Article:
See also Comet 1P/Halley (Halley's Comet) (Smithsonian NASM)
ref: adsabs.harvard.edu

Z. Vavrova discovered asteroids #3069 and #3515.

Intel introduced the 32-bit 80386 microcomputer chip. After it had long been obsolete as a personal computer CPU, the 80386 or one of many derivatives were common in aerospace technology.
ref: en.wikipedia.org

Died, Jon Postel, American Internet pioneer

Jonathan Bruce Postel (6 August 1943 - 16 October 1998) made many significant contributions to Internet standards. He is principally known for being the Editor of the RFC document series from the IETF; he also initiated and ran the number assignment clearinghouse, the IANA, from its inception to his death. He wrote and edited many important RFC's, including RFC's 0791-0793, which define the basic protocols of the Internet protocol suite, and RFC 2223 (Instructions to RFC Authors).
ref: en.wikipedia.org

2002 08:13:00 CDT (GMT -5:00:00)
NASA's STS 112 (Atlantis 26) undocked from the ISS to close the International Space Station Flight 9A to install and activate the S1 (S-One) Truss.

STS 112 was launched 7 October 2002 on a flight delayed from 22 March, 4 April, 22 August, 28 September, and 2 October due to payload delays, then SSME problems. It docked with the International Space Station (ISS) on 9 October carrying a crew of five Americans and one Russian, undocked on 16 October, and landed at Kennedy Space Center, Florida, on 18 October 2002, ending the mission at the 10 day, 19 hour, 58 minute mark.

The STS 112 crew - Commander Jeff Ashby, Pilot Pam Melroy and Mission Specialists Sandy Magnus, Piers Sellers, David Wolf and Fyodor Yurchikhin continued the on-orbit construction of the International Space Station with the delivery and installation of the S-1 (S-One) Truss. The S1, the third piece of the station's 11-piece Integrated Truss Structure, was attached to the starboard end of the S0 (S-Zero) Truss on Flight Day 4, which extended the truss system of the exterior rail line with a 14 meter, 13 ton girder. The crew also tested a manual cart on the rails. The cart, named CETA (Crew and Equipment Transportation Aid), was designed to increase mobility of crew and equipment during the later installation phases. The STS 112 crew performed three spacewalks (10 October, 12 October and 14 October) to outfit and activate the new component. The crew also transferred cargo between the two vehicles, and used the shuttle's thruster jets during two maneuvers to raise the station's orbit.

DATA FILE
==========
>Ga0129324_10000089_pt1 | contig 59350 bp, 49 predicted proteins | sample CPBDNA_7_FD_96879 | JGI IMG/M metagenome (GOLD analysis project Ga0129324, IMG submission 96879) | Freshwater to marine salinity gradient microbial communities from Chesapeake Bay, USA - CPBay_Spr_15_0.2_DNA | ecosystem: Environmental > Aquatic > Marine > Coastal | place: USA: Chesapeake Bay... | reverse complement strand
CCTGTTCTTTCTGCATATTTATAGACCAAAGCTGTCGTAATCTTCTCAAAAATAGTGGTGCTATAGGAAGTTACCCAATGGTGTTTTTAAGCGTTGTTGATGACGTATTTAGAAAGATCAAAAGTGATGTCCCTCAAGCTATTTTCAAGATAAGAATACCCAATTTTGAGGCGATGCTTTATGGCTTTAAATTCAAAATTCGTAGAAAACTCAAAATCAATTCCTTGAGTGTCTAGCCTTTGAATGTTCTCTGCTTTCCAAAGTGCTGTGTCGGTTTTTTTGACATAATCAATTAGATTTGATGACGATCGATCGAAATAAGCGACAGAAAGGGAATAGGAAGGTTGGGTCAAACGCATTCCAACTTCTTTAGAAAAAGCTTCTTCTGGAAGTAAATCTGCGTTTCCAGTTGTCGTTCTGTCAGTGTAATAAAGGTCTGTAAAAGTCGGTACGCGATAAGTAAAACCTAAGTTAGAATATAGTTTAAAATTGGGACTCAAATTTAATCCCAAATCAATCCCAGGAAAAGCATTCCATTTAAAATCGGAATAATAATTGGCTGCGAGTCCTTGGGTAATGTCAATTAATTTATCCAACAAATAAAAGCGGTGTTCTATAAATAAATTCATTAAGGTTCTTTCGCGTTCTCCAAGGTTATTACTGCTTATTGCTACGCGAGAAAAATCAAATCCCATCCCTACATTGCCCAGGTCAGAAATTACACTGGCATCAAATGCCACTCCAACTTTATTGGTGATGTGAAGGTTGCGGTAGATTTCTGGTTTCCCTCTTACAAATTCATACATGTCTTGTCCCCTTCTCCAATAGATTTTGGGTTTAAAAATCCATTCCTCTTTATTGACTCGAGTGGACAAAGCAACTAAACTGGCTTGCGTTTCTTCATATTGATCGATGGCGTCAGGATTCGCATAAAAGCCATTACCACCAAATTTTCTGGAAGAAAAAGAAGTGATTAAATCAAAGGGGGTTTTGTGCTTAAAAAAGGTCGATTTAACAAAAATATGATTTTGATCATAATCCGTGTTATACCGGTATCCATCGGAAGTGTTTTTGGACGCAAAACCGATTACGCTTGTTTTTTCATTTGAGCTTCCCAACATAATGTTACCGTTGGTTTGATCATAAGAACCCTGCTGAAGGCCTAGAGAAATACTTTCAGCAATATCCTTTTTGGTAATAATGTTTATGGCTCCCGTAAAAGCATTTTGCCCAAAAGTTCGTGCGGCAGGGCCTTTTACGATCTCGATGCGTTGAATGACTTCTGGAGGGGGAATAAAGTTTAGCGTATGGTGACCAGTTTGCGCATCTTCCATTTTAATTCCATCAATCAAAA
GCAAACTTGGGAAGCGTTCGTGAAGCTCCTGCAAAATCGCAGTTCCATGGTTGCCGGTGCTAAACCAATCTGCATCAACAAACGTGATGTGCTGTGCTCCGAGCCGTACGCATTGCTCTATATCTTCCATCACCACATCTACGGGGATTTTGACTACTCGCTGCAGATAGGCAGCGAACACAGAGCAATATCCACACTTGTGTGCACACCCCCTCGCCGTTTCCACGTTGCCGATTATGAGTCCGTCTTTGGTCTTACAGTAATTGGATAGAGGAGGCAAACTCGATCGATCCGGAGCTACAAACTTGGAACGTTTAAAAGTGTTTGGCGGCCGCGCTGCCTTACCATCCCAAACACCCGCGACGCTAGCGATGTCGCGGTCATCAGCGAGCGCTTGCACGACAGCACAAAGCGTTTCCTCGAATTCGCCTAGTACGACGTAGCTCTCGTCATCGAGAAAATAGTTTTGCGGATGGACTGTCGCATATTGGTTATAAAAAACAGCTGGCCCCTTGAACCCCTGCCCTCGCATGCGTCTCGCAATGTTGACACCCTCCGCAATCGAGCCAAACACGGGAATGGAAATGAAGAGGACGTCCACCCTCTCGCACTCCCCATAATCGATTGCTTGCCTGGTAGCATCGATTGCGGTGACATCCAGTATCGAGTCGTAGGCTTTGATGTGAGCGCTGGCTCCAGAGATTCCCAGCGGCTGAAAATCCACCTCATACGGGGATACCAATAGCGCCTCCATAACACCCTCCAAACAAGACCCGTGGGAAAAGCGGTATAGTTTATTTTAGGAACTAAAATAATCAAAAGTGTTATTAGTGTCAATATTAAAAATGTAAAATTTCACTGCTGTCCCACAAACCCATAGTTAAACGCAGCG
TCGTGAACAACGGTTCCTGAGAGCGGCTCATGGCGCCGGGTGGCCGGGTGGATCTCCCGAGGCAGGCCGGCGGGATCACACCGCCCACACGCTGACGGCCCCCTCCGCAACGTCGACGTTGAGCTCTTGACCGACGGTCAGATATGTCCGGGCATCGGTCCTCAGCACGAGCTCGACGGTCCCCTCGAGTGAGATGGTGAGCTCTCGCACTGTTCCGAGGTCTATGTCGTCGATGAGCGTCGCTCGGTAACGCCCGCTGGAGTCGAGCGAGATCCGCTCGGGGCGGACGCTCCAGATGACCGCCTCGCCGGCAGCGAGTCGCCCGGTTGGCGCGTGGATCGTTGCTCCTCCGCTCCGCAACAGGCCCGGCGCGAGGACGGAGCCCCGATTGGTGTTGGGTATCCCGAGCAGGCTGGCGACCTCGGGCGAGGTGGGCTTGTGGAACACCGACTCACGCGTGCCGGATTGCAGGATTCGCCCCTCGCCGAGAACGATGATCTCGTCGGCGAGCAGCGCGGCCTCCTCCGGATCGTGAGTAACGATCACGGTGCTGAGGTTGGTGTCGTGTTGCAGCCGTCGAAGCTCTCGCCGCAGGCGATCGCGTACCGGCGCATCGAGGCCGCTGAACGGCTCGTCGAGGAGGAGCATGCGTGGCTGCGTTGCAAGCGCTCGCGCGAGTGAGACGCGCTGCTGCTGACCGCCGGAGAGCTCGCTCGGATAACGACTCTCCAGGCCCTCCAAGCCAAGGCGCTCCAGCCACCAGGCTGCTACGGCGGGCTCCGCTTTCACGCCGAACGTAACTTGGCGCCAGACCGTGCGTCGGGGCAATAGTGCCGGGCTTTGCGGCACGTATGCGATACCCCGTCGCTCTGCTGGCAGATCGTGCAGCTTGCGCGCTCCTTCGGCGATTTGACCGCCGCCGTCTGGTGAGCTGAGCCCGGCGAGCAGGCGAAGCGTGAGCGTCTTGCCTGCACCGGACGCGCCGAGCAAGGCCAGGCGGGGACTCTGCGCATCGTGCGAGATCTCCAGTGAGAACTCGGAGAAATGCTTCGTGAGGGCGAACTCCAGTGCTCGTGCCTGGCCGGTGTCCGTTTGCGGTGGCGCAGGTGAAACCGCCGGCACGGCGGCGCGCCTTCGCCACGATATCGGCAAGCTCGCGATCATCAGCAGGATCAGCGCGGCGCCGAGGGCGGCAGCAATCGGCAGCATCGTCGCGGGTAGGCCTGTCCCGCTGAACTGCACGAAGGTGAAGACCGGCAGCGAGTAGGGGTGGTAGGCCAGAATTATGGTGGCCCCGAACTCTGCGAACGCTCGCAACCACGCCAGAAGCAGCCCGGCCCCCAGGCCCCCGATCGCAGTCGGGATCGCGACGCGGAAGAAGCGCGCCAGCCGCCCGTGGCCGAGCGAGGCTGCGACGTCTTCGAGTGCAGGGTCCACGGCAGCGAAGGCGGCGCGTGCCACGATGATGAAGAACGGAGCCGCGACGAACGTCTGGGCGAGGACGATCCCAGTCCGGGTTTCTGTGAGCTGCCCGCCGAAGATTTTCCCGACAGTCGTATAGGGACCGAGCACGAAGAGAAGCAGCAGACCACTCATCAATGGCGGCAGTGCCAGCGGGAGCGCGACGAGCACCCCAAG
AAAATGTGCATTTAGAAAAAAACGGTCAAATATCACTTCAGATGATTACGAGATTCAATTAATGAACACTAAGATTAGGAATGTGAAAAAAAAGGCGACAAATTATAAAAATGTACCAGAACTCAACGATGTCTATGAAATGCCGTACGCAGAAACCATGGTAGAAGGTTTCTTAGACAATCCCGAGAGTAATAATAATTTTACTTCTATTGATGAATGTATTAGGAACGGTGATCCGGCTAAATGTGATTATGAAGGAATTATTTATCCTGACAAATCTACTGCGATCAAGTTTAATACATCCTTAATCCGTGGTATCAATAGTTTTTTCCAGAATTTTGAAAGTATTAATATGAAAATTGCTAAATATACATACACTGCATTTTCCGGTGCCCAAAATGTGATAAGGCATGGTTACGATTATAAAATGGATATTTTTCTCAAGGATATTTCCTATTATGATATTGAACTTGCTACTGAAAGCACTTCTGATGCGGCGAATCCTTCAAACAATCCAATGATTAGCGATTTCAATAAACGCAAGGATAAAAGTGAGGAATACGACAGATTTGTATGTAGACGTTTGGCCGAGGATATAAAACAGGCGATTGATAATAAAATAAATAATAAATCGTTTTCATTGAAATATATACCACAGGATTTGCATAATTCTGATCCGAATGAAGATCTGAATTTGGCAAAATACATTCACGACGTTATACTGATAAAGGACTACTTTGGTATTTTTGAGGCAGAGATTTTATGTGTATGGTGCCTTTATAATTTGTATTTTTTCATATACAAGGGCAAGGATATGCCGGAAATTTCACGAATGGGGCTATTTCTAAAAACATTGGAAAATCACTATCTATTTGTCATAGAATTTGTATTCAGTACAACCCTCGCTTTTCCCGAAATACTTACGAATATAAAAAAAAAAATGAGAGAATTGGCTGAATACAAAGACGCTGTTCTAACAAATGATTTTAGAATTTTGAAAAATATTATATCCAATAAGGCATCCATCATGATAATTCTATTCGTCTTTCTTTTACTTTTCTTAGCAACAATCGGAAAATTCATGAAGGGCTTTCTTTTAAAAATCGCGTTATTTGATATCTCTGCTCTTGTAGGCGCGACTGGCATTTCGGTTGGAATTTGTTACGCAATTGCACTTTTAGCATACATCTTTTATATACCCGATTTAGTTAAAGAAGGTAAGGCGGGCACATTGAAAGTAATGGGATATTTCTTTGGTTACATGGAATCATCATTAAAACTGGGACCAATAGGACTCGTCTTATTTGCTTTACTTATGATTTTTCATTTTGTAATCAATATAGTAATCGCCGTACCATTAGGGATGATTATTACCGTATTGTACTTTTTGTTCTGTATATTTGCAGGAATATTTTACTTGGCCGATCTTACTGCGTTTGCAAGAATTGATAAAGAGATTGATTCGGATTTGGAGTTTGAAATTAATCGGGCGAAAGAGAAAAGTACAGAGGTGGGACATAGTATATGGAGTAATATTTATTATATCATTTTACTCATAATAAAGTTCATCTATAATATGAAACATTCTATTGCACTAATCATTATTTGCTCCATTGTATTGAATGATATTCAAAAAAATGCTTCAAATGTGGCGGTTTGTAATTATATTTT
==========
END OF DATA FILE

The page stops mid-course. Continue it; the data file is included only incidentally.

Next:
STS 112 was also the first shuttle mission to use a camera on the External Tank. The color video camera provided a live view of the launch to flight controllers and NASA TV viewers.
ref: www.nasa.gov

Yang Liwei landed safely in China after 21 hours in orbit, completing China's first human space mission.
ref: nssdc.gsfc.nasa.gov

2004 04:16:00 GMT
The ISS Expedition 10 crew docked successfully at the International Space Station.

Tucked inside the Soyuz TMA-5 spacecraft during a flawless launch were ISS Expedition 10 commander Leroy Chiao, flight engineer Salizhan Sharipov and Russian Space Forces cosmonaut Yuri Shargin, a space station visitor, as they began a two-day trip toward the space station. Shargin had a packed schedule of science experiments for the eight days he was to spend aboard the ISS. Chiao and Sharipov would spend the next six months living aboard the space station during their mission.

Expedition 10's on-time takeoff took place at 11:06:26 PM EDT on 13 October (0306:26 14 October GMT), though it was 9:09:26 in the morning at the launch's Site 254 staging ground at Baikonur Cosmodrome in Kazakhstan. The launch pad was also the starting point for the world's first human spaceflight by Russian cosmonaut Yuri Gagarin in 1961.

Chiao, Sharipov, and Shargin, docked successfully with the Pirs module at 12:16 AM EDT (0416 GMT) on 16 October 2004. The docking maneuver was not without incident, however: Six minutes before, with the Soyuz under autonomous control and within 200 meters (656 feet) of the station, the approaching spacecraft's speed rose considerably, exceeding normal flight velocity for docking maneuvers, setting off the appropriate alarms. But Sharipov, who had commanded the Soyuz for the two-day trip to the station, calmly took manual control, backed it away, then brought it in to complete the procedure smoothly.

After spending just over three hours conducting leak checks between the Soyuz spacecraft and the ISS, the Expedition 10 crew entered the station at 3:25 AM EDT (0725 GMT).
ref: nssdc.gsfc.nasa.gov